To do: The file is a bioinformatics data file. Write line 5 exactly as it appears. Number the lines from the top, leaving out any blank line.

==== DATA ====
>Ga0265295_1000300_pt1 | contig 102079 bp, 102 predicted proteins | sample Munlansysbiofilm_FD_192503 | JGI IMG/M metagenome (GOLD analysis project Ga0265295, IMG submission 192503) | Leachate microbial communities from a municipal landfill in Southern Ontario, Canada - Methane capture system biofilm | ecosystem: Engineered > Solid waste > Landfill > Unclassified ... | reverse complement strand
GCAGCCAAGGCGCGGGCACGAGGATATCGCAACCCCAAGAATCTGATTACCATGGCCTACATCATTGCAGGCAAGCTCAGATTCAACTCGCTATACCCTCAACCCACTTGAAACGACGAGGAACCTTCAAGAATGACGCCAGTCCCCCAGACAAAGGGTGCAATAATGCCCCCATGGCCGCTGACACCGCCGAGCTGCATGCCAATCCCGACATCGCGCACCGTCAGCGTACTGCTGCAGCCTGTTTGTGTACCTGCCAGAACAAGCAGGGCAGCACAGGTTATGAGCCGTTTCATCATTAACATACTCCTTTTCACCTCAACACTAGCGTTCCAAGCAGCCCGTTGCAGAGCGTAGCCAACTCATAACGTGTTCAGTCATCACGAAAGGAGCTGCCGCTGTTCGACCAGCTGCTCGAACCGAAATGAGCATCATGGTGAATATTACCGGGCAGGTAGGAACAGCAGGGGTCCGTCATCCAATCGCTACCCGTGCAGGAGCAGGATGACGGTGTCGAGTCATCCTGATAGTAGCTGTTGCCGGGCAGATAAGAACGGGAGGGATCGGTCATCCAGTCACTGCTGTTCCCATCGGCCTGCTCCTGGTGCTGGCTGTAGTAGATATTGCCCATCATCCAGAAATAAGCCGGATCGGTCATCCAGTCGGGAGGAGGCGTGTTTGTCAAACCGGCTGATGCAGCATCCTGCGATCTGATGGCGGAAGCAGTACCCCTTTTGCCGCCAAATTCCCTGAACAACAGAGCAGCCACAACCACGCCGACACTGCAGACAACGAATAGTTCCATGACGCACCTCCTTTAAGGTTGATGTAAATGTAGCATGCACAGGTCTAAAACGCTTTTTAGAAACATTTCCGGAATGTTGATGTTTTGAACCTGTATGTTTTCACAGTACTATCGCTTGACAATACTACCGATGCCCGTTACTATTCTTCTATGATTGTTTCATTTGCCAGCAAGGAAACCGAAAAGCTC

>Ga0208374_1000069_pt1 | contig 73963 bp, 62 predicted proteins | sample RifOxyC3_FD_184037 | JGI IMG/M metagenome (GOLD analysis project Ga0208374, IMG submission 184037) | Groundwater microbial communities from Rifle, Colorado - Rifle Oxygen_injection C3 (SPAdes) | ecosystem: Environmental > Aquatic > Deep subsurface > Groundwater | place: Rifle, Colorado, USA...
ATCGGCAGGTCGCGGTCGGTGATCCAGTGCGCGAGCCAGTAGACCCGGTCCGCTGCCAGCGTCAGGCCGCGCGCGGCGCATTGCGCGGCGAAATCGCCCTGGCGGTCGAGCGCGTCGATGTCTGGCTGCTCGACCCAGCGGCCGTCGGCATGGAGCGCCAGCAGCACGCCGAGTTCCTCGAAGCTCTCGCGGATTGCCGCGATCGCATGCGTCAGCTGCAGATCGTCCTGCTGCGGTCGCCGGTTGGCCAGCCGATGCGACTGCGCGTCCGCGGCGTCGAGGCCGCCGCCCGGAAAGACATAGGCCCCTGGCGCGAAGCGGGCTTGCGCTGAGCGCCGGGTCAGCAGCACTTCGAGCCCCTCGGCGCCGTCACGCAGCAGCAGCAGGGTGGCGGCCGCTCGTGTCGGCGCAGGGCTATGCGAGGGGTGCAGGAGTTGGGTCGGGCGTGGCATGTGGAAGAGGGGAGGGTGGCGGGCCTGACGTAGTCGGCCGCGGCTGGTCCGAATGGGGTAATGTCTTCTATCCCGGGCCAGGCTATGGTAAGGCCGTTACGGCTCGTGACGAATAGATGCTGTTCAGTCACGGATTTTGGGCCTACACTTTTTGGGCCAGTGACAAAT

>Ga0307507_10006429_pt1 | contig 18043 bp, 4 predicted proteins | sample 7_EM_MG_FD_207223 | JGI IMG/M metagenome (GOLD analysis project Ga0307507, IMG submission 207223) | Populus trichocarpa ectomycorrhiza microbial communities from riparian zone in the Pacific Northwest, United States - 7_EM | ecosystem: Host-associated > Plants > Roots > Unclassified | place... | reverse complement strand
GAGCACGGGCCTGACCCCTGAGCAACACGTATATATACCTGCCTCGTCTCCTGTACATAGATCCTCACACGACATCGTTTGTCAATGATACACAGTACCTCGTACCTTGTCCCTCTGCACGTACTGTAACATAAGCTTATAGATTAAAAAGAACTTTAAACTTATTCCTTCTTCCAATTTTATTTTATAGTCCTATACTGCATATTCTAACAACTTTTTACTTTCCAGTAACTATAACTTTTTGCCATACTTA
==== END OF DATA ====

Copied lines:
>Ga0307507_10006429_pt1 | contig 18043 bp, 4 predicted proteins | sample 7_EM_MG_FD_207223 | JGI IMG/M metagenome (GOLD analysis project Ga0307507, IMG submission 207223) | Populus trichocarpa ectomycorrhiza microbial communities from riparian zone in the Pacific Northwest, United States - 7_EM | ecosystem: Host-associated > Plants > Roots > Unclassified | place... | reverse complement strand